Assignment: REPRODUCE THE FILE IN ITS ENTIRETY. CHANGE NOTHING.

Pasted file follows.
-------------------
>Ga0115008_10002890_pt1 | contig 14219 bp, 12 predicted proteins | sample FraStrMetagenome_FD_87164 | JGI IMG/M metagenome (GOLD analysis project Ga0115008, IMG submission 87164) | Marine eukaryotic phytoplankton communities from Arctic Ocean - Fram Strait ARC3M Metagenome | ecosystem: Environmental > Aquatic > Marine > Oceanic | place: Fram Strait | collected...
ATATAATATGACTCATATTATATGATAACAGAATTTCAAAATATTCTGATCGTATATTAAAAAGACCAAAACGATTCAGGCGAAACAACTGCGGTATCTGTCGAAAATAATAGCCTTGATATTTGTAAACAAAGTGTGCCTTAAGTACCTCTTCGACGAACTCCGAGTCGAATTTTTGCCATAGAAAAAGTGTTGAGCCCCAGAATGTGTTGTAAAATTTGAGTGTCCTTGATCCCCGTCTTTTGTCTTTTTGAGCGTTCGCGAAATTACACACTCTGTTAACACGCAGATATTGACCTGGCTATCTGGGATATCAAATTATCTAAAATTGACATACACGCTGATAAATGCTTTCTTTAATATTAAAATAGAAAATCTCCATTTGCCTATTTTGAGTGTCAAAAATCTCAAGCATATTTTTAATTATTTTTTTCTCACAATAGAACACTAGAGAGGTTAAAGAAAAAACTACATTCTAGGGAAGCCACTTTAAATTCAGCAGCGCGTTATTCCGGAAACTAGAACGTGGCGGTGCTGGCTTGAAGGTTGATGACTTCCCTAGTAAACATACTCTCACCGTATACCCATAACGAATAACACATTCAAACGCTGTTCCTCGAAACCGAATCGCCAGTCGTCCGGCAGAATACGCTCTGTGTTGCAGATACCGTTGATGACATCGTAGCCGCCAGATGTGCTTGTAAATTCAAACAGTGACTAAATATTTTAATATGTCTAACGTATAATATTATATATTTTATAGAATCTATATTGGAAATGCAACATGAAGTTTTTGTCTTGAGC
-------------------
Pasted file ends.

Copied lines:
>Ga0115008_10002890_pt1 | contig 14219 bp, 12 predicted proteins | sample FraStrMetagenome_FD_87164 | JGI IMG/M metagenome (GOLD analysis project Ga0115008, IMG submission 87164) | Marine eukaryotic phytoplankton communities from Arctic Ocean - Fram Strait ARC3M Metagenome | ecosystem: Environmental > Aquatic > Marine > Oceanic | place: Fram Strait | collected...
ATATAATATGACTCATATTATATGATAACAGAATTTCAAAATATTCTGATCGTATATTAAAAAGACCAAAACGATTCAGGCGAAACAACTGCGGTATCTGTCGAAAATAATAGCCTTGATATTTGTAAACAAAGTGTGCCTTAAGTACCTCTTCGACGAACTCCGAGTCGAATTTTTGCCATAGAAAAAGTGTTGAGCCCCAGAATGTGTTGTAAAATTTGAGTGTCCTTGATCCCCGTCTTTTGTCTTTTTGAGCGTTCGCGAAATTACACACTCTGTTAACACGCAGATATTGACCTGGCTATCTGGGATATCAAATTATCTAAAATTGACATACACGCTGATAAATGCTTTCTTTAATATTAAAATAGAAAATCTCCATTTGCCTATTTTGAGTGTCAAAAATCTCAAGCATATTTTTAATTATTTTTTTCTCACAATAGAACACTAGAGAGGTTAAAGAAAAAACTACATTCTAGGGAAGCCACTTTAAATTCAGCAGCGCGTTATTCCGGAAACTAGAACGTGGCGGTGCTGGCTTGAAGGTTGATGACTTCCCTAGTAAACATACTCTCACCGTATACCCATAACGAATAACACATTCAAACGCTGTTCCTCGAAACCGAATCGCCAGTCGTCCGGCAGAATACGCTCTGTGTTGCAGATACCGTTGATGACATCGTAGCCGCCAGATGTGCTTGTAAATTCAAACAGTGACTAAATATTTTAATATGTCTAACGTATAATATTATATATTTTATAGAATCTATATTGGAAATGCAACATGAAGTTTTTGTCTTGAGC